Sunday, August 30, 2009

Carter Turner: Maybe a Chance Against Morgan Griffith

I was pleasantly surprised at what I found in an hour of conversation with General Assembly candidate Carter Turner--a guy I had dismissed as an academic without a chance--this morning at a coffee shop in downtown Roanoke.

Turner is running for the seat being held hostage by Republican drunk driving lawyer Morgan Griffith, a man who has no business in public office--or public anything else. This is a seat Democrats have mostly conceded, even when they had an opponent for Griffith in past years. They've run intelligent people who are accomplished as community participants, political activists and professionals, but who simply have not had the heart for the kind of earthy--that would be muddy--politics necessary to beat Griffith.

Griffith is a man whose mother is a beloved school teacher (she taught Turner) and who has, frankly, corralled enough power and influence within a small segment of the General Assembly and the electorate to frighten and intimidate many, including some of those who give money to him. I've had business people tell me they reluctantly give to his campaign because "I'm afraid of what he'll do if I don't."

Griffith, who was married several years ago in a graveyard (a fact Republicans would hammer a Democrat with if the Dem did something that creepy), is looking at his second Radford professor opponent within a couple of months. The Dems put up Radford nursing professor Ginny Weisz, but she thought better of it after a bit and the party turned to Turner, who teaches religion (and has been to seminary) at Radford. He's a former Salem High football player and a Christian with portfolio, both important in this solidly Republican (gerrymandered that way), conservative district where high school football is as important as a job.

Turner talked about his agenda, which is quite a bit more conservative than I am comfortable with, but which sounds wildly liberal compared to Griffith's Cro-Magnon Kunckle-Dragging subset of the Repubs. I would easily stick Turner in a philosophical room with Mark Warner, Rick Boucher, Tim Kaine and even some moderate Republicans like Preston Bryant and John Chichester: effectively, mainline Virginia.

We chatted about strategy, history and the simple fact that calling Griffith a "representative" is a misnomer since he's represented few outside his small circle, his own interests and rarely--and only coincidentally--the economic interests of the people and the businesses of his district. Griffith, who sees himself as anti-tax, is one of those guilty of sending the tax money his constituents pay to Northern Virginia and Tidewater. His truculence on the budget has several times threatened the state's AAA bond rating, a rare and valuable rating for a state government. That rating means the state can borrow money at low interest rates. If we lost it, we pay more for borrowed money and that is an additional tax, one easily avoided.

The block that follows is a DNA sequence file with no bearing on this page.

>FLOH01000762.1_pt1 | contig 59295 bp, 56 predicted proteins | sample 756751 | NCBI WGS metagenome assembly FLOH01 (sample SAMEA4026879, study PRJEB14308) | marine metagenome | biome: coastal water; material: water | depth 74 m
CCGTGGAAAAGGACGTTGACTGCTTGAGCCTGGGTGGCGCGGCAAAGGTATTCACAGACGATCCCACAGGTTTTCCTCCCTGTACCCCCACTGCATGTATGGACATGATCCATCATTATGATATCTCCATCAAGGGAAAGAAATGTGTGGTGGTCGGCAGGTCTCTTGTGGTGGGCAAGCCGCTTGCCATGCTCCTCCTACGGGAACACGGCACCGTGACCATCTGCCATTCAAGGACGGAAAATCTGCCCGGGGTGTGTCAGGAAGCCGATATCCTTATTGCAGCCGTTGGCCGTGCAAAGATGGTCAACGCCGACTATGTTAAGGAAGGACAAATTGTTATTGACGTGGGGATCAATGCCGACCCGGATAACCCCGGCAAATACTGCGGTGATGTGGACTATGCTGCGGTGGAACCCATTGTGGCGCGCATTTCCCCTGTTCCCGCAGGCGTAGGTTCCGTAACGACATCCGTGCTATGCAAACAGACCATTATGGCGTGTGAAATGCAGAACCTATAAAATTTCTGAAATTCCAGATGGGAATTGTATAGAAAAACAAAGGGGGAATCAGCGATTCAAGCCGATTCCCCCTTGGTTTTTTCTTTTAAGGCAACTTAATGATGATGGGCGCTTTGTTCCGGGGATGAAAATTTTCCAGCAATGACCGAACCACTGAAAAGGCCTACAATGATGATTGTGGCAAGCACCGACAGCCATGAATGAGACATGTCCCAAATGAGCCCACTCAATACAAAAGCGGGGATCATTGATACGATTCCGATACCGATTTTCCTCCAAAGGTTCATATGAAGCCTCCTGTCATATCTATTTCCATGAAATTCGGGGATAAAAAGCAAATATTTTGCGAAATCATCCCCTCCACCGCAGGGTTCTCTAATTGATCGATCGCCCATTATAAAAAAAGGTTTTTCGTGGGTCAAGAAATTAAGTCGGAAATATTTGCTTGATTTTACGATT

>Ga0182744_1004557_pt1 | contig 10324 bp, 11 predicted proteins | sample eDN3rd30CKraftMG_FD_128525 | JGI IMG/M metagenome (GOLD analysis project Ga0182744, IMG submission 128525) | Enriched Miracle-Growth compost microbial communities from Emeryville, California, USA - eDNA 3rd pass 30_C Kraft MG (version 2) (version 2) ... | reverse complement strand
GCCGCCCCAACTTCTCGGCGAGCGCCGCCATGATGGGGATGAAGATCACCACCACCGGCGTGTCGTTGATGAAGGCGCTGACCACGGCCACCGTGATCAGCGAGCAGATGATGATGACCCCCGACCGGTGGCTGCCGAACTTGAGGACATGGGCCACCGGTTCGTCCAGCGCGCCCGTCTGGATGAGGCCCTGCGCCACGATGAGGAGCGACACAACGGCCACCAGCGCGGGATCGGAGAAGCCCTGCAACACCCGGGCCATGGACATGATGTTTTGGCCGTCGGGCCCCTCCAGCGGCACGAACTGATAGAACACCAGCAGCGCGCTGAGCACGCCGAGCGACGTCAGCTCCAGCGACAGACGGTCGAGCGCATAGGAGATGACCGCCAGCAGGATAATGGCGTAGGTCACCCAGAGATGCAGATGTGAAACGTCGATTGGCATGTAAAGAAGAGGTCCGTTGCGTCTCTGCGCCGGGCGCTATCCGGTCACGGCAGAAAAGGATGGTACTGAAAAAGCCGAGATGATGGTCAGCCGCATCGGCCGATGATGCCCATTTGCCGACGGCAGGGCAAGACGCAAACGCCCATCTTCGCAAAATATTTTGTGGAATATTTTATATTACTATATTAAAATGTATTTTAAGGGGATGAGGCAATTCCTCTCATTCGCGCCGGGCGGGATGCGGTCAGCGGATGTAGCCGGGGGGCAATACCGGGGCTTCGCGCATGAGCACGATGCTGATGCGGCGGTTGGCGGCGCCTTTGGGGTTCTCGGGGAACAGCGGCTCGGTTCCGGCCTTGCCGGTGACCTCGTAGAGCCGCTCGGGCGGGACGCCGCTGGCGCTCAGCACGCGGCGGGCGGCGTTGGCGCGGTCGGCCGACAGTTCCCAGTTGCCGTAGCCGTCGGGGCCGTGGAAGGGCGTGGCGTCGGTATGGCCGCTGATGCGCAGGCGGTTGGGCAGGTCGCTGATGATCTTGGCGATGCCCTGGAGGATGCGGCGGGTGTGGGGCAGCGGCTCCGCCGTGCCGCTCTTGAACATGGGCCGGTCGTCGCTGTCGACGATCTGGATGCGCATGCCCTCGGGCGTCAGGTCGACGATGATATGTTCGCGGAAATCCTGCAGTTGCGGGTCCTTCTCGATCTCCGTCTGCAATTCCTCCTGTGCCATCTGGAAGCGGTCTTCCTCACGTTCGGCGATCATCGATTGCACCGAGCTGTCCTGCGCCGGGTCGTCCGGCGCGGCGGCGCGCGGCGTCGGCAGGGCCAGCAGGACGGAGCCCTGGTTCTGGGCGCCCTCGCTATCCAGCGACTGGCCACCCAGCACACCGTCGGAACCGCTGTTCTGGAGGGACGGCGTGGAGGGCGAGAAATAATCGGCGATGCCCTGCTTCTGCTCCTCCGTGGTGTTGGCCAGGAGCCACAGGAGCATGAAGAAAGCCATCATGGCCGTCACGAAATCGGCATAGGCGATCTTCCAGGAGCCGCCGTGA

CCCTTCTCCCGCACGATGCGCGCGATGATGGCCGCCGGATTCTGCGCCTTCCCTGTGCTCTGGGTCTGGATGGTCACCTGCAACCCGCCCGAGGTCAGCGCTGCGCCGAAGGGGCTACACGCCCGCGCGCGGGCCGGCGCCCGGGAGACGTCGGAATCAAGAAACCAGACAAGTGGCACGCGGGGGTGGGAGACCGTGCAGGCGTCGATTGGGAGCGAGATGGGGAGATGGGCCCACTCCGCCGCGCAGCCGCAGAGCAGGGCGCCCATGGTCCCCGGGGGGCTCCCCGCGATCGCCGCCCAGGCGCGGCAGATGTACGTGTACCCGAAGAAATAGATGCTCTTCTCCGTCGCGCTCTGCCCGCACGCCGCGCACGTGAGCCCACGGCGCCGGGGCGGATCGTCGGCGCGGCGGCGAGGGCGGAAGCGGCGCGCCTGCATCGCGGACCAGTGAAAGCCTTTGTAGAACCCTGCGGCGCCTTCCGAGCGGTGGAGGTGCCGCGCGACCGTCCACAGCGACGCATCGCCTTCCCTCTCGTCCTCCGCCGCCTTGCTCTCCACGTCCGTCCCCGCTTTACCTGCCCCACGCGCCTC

We need roads, Northern Virginia needs roads and you can guess who gets them. We need educated children and post secondary students, but Griffith doesn't want to take the necessary steps to make sure these kids are educated. Tuition at our colleges is a disgrace. (My son went to the University of Tennessee as an out of state student, paid double tuition and it was still cheaper than Virginia Tech.) We need business services, health care, support of the arts and on and on and Griffith supports none of that in deed, only in words.

I honestly hope that Turner (surrounded by a group of allies and advisors that includes Mudcat Saunders, veteran political marketer Stephanie Kohler and, perhaps most important, a key member of Tom Periello's impressive campaign staff) can overcome what is necessary to overcome here. A good start would be in the money area, the one that worries him most. His Web site is here and you can use it to donate to him.

Let me strongly urge you, whether or not you can vote for Carter Turner (I can't), to give him the money (I will) to get Griffith out of office and back to wherever it is he crawls out from. Turner, a gap-toothed, easy-going, smart guy who I suspect of having a tough gene, will be a monumental improvement.

(Valerie Garner asks for a photo credit on Carter Turner's pix and she can have it: Photo Roanoke Free Press. Yeah, Roanoke Free Press. Good job, guys.)


  1. While we're all well aware of your visceral hatred of Morgan, I'm still surprised to see you endorsing a candidate and pledging to give him money. I've never heard of someone who holds himself out as a journalist giving money to a candidate. Heck, even the shameless editors at the Roanoke Times wouldn't do that. Maybe you no longer consider yourself to be a journalist? Based on what you've written in the past, I suppose that conclusion was inevitable.

  2. Thank you, sir, for your support. I have never claimed to be neutral in this blog, nor will I ever be unfair in our magazine. I will take part in our democracy as a full citizen (and that means supporting with money, as well as words, candidates I agree with or who appear to be superior to the opposition) because I believe it to be incumbent upon citizens to do that and it would be irresponsible not to. I do not give up my citizenship by deciding to follow a specific profession, nor do you necessarily give up your basic honesty by becoming a political operative. The choice of how you conduct yourself--and I myself--remains with you and with me.

  3. BTW, my name is Valerie Garner, not Vickie Garner.

  4. Valerie: My apologies, ma'am. I know that, but was writing without thinking and I need to match the two more often. By the way, I heard some very nice things about you from a friend today and I really admire your work. You are a real bulldog who's leading a new kind of journalism. Good for you.